Global Goals Reading List

Exams are done. Your bags are packed for winter break. Whether you’re headed home to relax, on a plane to another country for a service trip, or to the beach, UNA-USA would like to recommend the following reading list so that you come back for the spring semester inspired and ready to promote the Sustainable Development Goals! What is on your reading list and how does it relate to the Global Goals? Email us at and we may feature your suggestion here!


SDG 3: Good Health and Wellbeing 


Mountains Beyond Mountains: The Quest of Dr. Paul Farmer tells the story of Dr. Paul Farmer and his mission to conquer diseases among the world’s poor. I’ve never been a health & science major, but this book got me interested in SDG 3: Good Health and Well Being and inspired me to take action! It is a very inspirational story and talks about the complexities of working with various international agencies and local people to create change.Anna Mahalak, UNA-USA Youth Engagement Manager


 SDG 4: Quality Education


The Promise of a Pencil: How an Ordinary Person Can Create Extraordinary Change by Adam Braun. The story follows Adam as he leaves behind a successful career on Wall Street to pursue his passion of traveling and helping others, while asking young children what they wanted most in the world. This book holds a dear spot in my heart and has strengthened my call to action for SDG 4: Quality Education. It’s an incredible story of selflessness and following a dream to help those who need it most and is a wonderful narrative of how you can find yourself and your passions without even looking for them. This book has inspired me to focus less on myself succeeding and more on helping others to be as successful as they want to be in education. Melanie Goerke, GenUN Fellow


Integration Nation by Susan Eaton examines ten U.S. cities that have high immigrant populations, and how local communities are embracing them despite anti-immigrant rhetoric around the country. This book examines the many ways that public schools have integrated immigrants and U.S. born children in the classrooms by establishing focus groups, creating bilingual lessons, and increasing inter-cultural dialogue. – Bailey Dinman, UNA-USA University of Maryland


 SDG 5: Gender Equality


We Should All Be Feminists by Chimamanda Ngozi Adichie. Adichie writes, ““Some people ask: “Why the word feminist? Why not just say you are a believer in human rights, or something like that?” Because that would be dishonest. Feminism is, of course, part of human rights in general—but to choose to use the vague expression human rights is to deny the specific and particular problem of gender.” Chelsea Williams-Diggs, Girl Up Campaign Associate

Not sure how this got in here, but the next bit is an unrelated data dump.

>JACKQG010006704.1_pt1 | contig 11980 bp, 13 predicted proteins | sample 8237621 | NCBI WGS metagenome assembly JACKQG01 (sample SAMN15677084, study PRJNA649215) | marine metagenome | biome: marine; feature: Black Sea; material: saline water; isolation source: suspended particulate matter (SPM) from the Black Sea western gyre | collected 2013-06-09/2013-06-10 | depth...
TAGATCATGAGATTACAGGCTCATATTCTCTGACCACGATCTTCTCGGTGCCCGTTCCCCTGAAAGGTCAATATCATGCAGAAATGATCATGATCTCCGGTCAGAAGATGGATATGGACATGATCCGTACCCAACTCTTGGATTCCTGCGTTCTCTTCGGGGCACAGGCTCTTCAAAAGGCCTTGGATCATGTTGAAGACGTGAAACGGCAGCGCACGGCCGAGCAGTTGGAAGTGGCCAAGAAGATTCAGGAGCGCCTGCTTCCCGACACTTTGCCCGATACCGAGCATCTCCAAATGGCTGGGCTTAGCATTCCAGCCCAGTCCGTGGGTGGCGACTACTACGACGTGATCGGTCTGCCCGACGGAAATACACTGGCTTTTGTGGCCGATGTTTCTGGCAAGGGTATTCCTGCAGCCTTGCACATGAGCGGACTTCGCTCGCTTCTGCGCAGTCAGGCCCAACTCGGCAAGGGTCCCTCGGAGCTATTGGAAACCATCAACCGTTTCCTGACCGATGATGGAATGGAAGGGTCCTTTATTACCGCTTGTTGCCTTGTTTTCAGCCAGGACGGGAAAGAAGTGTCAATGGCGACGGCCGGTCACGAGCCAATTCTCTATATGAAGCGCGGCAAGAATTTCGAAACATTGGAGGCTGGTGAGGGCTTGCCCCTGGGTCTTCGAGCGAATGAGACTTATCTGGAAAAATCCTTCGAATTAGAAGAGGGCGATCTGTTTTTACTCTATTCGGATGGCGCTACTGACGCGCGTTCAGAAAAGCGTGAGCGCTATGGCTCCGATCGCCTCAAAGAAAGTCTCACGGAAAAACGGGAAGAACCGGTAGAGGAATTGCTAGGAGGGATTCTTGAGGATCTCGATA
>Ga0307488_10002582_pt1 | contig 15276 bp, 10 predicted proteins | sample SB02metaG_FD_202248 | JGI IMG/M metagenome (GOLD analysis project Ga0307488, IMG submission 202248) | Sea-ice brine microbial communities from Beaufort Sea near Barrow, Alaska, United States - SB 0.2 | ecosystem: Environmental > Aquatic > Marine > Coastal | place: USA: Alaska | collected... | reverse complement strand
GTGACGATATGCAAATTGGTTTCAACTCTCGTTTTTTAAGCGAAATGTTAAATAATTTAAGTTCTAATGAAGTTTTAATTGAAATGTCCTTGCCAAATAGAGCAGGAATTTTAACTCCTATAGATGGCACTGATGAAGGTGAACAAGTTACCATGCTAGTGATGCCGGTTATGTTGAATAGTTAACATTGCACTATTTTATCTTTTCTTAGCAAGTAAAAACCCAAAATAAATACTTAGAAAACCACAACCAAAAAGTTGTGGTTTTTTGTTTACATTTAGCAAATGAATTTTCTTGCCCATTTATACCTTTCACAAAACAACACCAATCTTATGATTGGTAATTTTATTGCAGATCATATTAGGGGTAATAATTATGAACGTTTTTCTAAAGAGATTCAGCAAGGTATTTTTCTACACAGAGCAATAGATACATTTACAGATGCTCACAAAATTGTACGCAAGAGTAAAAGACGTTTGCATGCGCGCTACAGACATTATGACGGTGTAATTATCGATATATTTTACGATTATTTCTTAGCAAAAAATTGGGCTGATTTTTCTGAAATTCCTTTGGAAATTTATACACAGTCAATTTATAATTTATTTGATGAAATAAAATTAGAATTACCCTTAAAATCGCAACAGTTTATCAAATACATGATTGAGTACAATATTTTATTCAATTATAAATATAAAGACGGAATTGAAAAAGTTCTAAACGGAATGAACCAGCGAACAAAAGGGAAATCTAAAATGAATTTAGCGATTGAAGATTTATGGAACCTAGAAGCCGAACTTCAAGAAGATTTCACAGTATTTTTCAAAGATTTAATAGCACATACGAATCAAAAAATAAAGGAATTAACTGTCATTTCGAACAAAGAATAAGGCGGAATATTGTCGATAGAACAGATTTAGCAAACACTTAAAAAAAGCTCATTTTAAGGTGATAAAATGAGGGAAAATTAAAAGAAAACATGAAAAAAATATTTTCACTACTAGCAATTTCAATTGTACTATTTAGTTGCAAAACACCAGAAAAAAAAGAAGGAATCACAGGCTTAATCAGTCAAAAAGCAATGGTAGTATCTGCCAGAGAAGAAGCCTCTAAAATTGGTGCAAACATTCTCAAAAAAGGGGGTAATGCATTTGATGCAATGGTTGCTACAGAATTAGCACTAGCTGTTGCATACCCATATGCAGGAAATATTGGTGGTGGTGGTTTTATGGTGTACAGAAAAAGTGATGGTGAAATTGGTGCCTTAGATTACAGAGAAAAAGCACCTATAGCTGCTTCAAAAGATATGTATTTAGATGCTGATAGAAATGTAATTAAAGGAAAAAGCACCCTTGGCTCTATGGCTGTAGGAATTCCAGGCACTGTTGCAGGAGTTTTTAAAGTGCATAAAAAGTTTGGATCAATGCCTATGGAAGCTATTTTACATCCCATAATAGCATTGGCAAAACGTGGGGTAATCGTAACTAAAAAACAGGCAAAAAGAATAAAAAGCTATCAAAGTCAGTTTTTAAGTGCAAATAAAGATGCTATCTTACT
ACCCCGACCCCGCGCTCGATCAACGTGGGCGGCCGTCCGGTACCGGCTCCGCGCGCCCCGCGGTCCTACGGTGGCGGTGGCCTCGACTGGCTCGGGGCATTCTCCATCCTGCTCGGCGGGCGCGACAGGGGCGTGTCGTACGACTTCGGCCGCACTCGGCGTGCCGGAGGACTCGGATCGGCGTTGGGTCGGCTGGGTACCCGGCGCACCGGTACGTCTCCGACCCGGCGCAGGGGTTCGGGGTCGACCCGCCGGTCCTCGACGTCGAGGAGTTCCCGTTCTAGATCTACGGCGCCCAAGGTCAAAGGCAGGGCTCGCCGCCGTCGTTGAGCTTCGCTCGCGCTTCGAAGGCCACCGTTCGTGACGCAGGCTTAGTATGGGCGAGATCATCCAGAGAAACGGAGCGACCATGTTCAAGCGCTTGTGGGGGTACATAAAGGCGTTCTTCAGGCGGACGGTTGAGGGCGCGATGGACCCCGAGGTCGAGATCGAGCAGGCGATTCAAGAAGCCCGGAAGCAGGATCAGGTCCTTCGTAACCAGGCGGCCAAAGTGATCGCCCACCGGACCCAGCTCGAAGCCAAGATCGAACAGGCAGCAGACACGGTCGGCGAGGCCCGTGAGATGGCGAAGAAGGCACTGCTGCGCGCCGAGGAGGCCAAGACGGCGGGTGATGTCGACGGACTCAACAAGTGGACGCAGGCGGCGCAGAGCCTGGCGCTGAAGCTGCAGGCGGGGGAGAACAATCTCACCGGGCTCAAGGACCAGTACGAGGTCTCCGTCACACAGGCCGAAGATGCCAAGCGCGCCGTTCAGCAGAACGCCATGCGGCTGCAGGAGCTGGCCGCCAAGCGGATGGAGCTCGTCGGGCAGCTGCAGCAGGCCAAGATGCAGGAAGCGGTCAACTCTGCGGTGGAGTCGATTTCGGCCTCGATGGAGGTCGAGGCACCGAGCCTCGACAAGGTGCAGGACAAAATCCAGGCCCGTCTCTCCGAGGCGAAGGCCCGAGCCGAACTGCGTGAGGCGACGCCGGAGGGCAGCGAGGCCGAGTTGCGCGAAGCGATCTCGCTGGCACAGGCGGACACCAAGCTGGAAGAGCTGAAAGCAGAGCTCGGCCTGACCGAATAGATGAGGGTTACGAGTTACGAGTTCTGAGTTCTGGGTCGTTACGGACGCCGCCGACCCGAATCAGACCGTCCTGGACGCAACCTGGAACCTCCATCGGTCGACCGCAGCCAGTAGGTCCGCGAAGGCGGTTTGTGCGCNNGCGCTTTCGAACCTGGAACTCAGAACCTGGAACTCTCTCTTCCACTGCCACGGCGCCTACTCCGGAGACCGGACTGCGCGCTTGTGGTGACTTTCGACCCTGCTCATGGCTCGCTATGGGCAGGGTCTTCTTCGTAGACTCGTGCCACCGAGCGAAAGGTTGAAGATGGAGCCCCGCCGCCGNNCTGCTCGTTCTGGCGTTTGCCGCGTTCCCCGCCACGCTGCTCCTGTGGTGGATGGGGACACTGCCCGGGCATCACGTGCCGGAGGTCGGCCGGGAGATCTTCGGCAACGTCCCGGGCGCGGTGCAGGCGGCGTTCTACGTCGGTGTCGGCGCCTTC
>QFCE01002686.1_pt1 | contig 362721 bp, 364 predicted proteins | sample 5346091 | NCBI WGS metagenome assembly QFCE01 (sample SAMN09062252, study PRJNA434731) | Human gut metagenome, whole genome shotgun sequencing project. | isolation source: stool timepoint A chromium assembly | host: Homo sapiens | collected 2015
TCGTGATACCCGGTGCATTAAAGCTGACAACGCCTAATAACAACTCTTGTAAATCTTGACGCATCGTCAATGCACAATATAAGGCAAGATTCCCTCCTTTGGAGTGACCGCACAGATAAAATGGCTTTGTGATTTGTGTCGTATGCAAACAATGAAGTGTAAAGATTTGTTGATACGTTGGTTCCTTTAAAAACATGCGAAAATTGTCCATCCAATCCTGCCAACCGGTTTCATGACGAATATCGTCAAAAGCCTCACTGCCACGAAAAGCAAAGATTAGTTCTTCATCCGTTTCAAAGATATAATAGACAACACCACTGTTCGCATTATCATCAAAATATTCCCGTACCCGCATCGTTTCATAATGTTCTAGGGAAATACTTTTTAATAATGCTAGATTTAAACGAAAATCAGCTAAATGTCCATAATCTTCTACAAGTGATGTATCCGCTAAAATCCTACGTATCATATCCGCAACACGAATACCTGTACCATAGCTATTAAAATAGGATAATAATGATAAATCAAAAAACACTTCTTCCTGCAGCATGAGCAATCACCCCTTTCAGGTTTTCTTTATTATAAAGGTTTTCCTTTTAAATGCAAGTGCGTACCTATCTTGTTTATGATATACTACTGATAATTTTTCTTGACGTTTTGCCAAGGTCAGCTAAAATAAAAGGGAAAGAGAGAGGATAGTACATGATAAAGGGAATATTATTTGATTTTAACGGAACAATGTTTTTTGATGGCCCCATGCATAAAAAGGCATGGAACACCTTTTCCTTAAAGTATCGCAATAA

Leila’s Secret by Kooshyar Karimi is a favorite of mine and links to goal 5 – gender equality. The book tells the true story of a young girl in Iran and her struggles as a woman both within the household, and in society more generally. She faces the impossible task of living in a society where pregnancies out of wedlock are forbidden, as is abortion. For me, this book highlights the importance of women’s rights, in particular the right to have agency over your own body and decisions. – Sam Meyerson, UNA-USA Intern


SDG 9: Industry, Innovation and Infrastructure


I’m currently taking a class called Disruptive Innovations and we are reading The Industries of the Future by Alec Ross.  Technology is evolving faster than we can keep up. However, it fosters an environment of entrepreneurship and innovation giving us the power to solve some of the world’s greatest problems. Alec Ross illustrates the potential problems we will be facing in the next ten years and opportunities for growth. It demonstrates how we, as consumers must adapt to change around us. – Charvi Radia, UNA-USA Intern


An interesting book for #9 (Industry, Innovation and Infrastructure) is How We Got to Now: Six Innovations That Made the Modern World by Steven Johnson.  The author gives a fascinating–and unexpected–explanation of some of the most critical innovations in history that allowed society to develop to its current point. More poignantly, the book invites the reader to wonder: what will be the next innovation that changes life as we know it? Kristen Froehlich, UN Foundation


SDG 14: Life Below Water


The Ocean of Life: The Fate of Man and the Sea is an engaging read that details the threats facing our oceans and provides actions we can take to reverse course.  Written by Dr. Callum Roberts, a professor of marine conservation at the University of York, it makes the case for why we must embrace Global Goal #14 for our own well-being and the health of our planet. – Andrea Risotto, Director of Communications at United Nations Foundation


SDG 16: Peace and Justice Strong Institutions


I’m a fan of Why Nations Fail by Daron Acemoglu and James Robinson. – Chris Whatley, UNA-USA Executive Director


One of my favorite books is Interventions by Kofi Annan. It is a riveting story of his tenure as SecGen and highlights the importance of the UN and global cooperation.  – Harsh Gupta, GenUN Fellow


SDG 17: Partnerships for the Goals


A great one for #17, Partnerships for the Goals, is Evolution of a Corporate Idealist by Christine Bader. Part of the book is her chronicles of helping write the UN Guiding Principles on Business and Human Rights. – Monika Johnson, University of Michigan Ross School of Business